Tax Rate 0% 15% 20%
      Filing Status Taxable Income
      Single Up to $41,675 $41,676 to $459,750 Over $459,750
      Head of household Up to $55,800 $55,801 to $488,500 Over $488,500
      Married filing jointly Up to $83,350 $83,351 to $517,200 Over $517,200
      Married filing separately Up to $41,675 $41,676 to $258,600 Over $258,600

  • 3. Other Relevant Information
    • • You can also earn income related to cryptocurrency activities. This is treated as ordinary income and is taxed at your marginal tax rate, which could be between 10 to 37%.
    • • You can set off the losses with gains and if there are any excess losses that can be carry forward to next year.
    • • Cryptocurrency mining refers to solving cryptographic hash functions to validate and add cryptocurrency transactions to a block chain. In exchange for this work, miners receive cryptocurrency as a reward. It is considered as taxable income and might be reported on Form 1099-NEC at the fair market value of the cryptocurrency on the day you received it. You need to report this even if you don't receive a 1099 form as the IRS considers this taxable income and is likely subject to self-employment tax in addition to income tax.
    • • An airdrop is occurring when they launch new crypto project. To promote that crypto project initially, they will give free crypto to the people who frequently interact with crypto platforms. If you receive airdrops, these coins will be taxable as ordinary income and it should be reported to the IRS.
    • • Earning crypto as a reward for holding crypto currencies is the stake crypto currencies. Those reward will be taxable as an income and sub to SE taxes same as Mining crypto.
    • • You can donate crypto to qualified charitable organization to claim a tax deduction. These are treated as non- cash contributions.
    • • You can’t deduct casualty or theft losses.
    • • For crypto transactions you make in a tax-deferred or tax-free account, like a Traditional or Roth IRA, respectively, these transactions don’t get taxed like they would in a brokerage account. These trades avoid taxation.

FEMA position on Crypto

Crypto Currency can be classified as goods and that is why if a Person is resident in India and he enters into a transaction with a resident outside India, it will be treated as export and import, and the Provisions of FEMA will apply to such transaction.

All Transactions with a Person resident outside India are Categorized under FEMA as either Capital Account Transaction or Current Account Transaction.

Classifying Cryptocurrency Transaction as Capital Account Transaction

A transaction that alters the assets or liabilities outside India of person’s resident in India (PRII) or vice versa. Example: In the case of the purchase of cryptocurrency by the buyer from a person resident outside India(PROI), the cryptocurrency gets transferred into the buyer's wallet along with the exclusive rights and the location of the assets will be India for all legal purposes. In the other case where the seller sells it to the person resident outside India and the cryptocurrency gets transferred to such person and the seller will have no rights. In both cases, the transaction does not alter the assets or liabilities of the seller and buyer outside India, and therefore, cannot be classified as capital account transactions.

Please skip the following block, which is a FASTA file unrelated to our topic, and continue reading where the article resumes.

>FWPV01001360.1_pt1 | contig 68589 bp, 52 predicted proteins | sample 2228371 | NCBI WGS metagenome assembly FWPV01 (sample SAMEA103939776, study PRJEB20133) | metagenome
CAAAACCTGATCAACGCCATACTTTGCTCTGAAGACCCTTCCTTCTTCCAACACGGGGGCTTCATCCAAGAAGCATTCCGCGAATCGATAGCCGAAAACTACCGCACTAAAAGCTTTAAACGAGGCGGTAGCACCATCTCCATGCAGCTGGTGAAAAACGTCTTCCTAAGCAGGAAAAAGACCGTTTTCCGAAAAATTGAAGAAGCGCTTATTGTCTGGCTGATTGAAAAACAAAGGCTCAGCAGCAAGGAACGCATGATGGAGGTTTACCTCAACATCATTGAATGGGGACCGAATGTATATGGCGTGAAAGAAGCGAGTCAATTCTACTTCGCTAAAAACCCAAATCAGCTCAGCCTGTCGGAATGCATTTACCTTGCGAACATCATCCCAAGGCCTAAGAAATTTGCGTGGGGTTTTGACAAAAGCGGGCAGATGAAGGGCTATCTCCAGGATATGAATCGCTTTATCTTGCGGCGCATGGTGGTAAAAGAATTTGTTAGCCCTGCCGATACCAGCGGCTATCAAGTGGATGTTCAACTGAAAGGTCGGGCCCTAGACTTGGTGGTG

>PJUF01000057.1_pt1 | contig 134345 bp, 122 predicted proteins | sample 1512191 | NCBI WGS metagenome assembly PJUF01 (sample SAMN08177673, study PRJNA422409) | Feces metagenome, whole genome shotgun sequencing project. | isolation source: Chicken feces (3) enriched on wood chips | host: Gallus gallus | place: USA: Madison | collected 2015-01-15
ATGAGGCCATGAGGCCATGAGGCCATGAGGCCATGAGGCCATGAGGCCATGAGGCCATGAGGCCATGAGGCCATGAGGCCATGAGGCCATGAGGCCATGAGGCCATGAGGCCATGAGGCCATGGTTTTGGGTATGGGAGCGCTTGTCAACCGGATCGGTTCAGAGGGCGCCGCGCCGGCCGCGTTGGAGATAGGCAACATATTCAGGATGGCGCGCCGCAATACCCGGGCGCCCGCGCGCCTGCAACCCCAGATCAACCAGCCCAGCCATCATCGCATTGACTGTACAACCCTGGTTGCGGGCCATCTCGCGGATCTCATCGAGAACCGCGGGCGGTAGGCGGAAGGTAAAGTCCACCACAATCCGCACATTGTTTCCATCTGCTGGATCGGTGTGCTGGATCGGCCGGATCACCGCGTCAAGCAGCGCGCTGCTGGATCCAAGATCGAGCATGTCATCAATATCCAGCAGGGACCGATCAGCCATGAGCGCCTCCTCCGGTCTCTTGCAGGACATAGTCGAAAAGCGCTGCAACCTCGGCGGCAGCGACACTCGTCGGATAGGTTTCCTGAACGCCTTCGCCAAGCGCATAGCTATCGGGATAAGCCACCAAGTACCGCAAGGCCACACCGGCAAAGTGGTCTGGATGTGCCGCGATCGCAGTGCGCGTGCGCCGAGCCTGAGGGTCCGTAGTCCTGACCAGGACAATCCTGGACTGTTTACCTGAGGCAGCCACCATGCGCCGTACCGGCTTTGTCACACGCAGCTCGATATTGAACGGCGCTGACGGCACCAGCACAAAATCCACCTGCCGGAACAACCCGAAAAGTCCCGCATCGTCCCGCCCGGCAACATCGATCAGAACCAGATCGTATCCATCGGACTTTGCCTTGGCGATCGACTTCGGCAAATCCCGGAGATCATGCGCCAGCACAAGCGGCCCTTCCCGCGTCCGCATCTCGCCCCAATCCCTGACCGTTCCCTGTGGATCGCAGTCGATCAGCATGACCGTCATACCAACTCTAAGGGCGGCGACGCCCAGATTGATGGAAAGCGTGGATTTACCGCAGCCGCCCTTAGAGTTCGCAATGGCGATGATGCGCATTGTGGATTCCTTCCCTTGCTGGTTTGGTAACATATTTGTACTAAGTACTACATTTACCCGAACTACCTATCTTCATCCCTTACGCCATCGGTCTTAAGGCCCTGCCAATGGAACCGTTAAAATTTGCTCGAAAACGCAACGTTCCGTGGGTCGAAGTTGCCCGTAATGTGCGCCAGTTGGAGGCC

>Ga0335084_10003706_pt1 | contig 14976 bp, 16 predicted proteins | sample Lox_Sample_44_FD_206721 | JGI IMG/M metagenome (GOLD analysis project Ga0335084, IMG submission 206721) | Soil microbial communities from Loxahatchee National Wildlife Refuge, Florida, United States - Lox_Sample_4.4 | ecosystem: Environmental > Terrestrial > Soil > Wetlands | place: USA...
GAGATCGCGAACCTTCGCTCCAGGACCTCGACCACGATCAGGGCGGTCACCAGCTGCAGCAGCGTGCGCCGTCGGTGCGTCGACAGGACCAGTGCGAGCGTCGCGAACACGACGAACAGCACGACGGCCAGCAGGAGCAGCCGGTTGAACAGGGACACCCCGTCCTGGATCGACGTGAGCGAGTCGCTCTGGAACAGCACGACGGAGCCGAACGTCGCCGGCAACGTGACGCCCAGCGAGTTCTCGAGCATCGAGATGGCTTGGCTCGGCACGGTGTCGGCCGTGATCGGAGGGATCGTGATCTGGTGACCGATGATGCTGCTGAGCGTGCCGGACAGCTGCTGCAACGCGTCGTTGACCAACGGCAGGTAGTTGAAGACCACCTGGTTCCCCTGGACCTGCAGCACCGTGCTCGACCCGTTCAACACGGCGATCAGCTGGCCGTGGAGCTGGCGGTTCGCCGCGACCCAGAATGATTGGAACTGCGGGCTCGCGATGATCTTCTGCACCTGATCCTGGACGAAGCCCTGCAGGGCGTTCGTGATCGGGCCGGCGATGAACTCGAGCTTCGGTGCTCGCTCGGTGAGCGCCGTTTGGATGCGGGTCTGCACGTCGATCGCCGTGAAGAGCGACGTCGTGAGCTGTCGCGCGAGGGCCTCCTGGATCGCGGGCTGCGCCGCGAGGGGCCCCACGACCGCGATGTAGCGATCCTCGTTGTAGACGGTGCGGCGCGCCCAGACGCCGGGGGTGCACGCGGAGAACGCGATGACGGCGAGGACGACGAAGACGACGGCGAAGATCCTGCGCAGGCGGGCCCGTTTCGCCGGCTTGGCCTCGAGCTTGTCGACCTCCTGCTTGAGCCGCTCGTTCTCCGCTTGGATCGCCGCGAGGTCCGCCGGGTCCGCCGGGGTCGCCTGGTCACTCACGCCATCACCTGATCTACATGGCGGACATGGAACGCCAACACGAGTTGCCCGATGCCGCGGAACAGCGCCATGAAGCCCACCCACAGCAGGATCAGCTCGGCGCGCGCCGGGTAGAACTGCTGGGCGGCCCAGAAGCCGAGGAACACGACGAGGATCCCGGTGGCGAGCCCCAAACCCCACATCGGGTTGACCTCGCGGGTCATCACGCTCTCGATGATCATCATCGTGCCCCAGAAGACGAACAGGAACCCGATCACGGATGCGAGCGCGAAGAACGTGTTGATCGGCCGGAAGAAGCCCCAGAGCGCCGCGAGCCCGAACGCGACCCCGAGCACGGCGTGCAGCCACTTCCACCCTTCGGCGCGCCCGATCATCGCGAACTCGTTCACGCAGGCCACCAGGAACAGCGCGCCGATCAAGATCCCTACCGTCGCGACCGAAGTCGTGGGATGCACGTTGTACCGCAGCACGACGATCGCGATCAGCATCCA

Parallel Universes
Parallel Universes

Classifying Cryptocurrency Transaction as Current Account Transaction

Category 1- Purchase of Cryptocurrency from a person resident outside India through foreign exchange on payment by fiat currency to a person resident outside India or;

Category 2- Payment by Cryptocurrency to a person resident outside India for purchasing goods and services from a person resident outside India; or

Category 3- Payment for Cryptocurrency to a person resident outside India in consideration for acquiring other cryptocurrencies from persons resident outside India.

Therefore, any payment made or received in connection with a transaction of cryptocurrency by an Indian Resident with a person from any of the above categories will be considered as payment in the context of foreign trade and would fall under the classification of 'Current Account Transaction' under the FEMA.9


  • • When the cryptocurrency is being transacted outside Indian Residents as a mode of payment of services rendered and goods sold by a non-resident, such transaction is most certainly to be classified as export of goods under FEMA.
  • • These regulations require the full value of any exports to be received only through authorized banking channels only and any set-off import payments to be received only through Bank. This leads to a situation where a cross-border barter would not be permitted.
  • • Therefore, a cross-border transfer by Indian residents involving cryptocurrency without any fiat currency through an authorized banking channel violates Export Regulation.

The Laws regarding Cryptocurrency is in Grey currently as it is not considered Currency or legal tender in India. The Enforcement Directorate of FEMA readily raids many Cryptocurrency exchanges operating India as they tend to violate the foreign exchange laws.

In conclusion, a Person resident in India entering into a transaction with a Nonresident for the trading crypto currency is certainly violating the foreign exchange laws of India. The regulations with regards to crypto currency are yet to be formulated in India and the regulation is expected to promote and regulate both domestic and international transactions dealing with cryptocurrency.